Soldiers have weapons, they are used to the sound of rifle, artillery and tank fire, can tell the direction of fire and can tell from the way a sub-machinegun trigger is held whether it is a threat or not.
In other words, when foot soldiers and policemen get angry and decide to take to the streets in a large-scale mutiny, they are unlikely to panic and flee at the mere sound of a few rounds of gunfire.

As this writer stated in Sunday Monitor several weeks ago, perhaps what has so far prevented uprisings against some governments by the armed forces is that most of the top-ranking officers double as businessmen and, therefore, feel little incentive to change the status quo.
The section of the army more likely to take on coup plotters or mutineering sections of armies are the Special Forces, which are the presidential guard in many African countries.

But then, it was Guinea’s Special Forces that recently staged the coup and in 1971 it was the army’s elite and mechanised regiment, Malire, that staged the coup that brought Maj Gen Idi Amin to power.
In summary, the only reason there has not been a military coup in some countries is simply because there has not been one. Everything seems impossible until the day it happens.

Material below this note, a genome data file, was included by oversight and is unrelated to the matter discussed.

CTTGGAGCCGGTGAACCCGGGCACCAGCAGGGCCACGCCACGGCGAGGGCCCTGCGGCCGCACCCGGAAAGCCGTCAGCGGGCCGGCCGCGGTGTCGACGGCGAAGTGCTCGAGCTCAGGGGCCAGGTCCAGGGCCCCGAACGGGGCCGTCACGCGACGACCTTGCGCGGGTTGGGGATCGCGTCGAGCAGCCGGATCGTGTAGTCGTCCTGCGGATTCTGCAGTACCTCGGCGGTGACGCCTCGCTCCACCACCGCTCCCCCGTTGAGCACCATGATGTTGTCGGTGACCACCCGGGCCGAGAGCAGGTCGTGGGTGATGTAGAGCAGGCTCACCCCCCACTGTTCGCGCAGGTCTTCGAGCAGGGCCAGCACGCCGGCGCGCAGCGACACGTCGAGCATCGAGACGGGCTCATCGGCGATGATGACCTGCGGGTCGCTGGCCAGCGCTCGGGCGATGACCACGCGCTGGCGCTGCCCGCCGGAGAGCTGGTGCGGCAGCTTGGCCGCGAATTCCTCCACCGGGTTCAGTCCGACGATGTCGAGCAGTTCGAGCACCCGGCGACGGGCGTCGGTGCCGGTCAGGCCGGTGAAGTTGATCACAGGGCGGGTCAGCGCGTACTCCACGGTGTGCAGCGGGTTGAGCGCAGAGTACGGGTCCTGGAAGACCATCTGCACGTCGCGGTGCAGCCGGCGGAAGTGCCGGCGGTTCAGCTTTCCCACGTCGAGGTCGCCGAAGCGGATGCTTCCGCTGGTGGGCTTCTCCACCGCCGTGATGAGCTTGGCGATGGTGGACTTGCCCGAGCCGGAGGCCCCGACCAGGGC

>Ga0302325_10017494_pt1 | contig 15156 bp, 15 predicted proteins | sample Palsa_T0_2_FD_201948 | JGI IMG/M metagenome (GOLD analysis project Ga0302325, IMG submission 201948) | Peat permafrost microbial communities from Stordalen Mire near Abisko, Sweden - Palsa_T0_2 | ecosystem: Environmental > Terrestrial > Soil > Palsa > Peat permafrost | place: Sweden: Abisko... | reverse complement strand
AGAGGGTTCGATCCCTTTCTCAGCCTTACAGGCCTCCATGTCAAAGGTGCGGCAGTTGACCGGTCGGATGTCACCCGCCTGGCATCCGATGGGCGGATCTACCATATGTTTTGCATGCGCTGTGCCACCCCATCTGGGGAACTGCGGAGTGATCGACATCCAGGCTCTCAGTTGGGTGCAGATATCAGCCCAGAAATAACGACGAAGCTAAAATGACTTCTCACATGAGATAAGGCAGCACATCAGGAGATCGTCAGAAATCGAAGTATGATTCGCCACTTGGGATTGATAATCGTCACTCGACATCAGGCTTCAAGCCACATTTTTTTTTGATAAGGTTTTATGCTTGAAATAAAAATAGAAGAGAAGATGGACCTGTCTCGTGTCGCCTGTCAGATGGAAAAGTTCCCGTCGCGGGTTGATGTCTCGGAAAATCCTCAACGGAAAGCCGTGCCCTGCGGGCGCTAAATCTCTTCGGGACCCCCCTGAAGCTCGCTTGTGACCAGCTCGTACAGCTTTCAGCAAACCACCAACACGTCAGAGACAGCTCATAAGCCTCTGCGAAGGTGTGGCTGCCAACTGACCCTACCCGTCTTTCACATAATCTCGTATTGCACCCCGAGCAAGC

History
Attempted coups: 

There have been coup attempts in Sierra Leone, Ivory Coast and Comoros in 2000, the Central African Republic (CAR), the Comoros, Burundi and Ivory Coast in 2002, Mauritania in 2003, Chad, the Democratic Republic of Congo and Equatorial Guinea in 2004, Madagascar and Ivory Coast in 2006, Madagascar in 2009, Guinea-Bissau and Madagascar in 2010, the Democratic Republic of Congo, Guinea-Bissau and Niger in 2011, Mali, Ivory Coast and Sudan in 2012, Benin, Central African Republic, Chad, Libya, the Democratic Republic of Congo, Comoros and Eritrea in 2013, Libya, the Gambia and Lesotho in 2014, Burkina Faso and Burundi in 2015, Burkina Faso and the Gambia in 2016, Equatorial Guinea in 2017, Gabon and Ethiopia in 2019, and CAR in 2020 and 2021.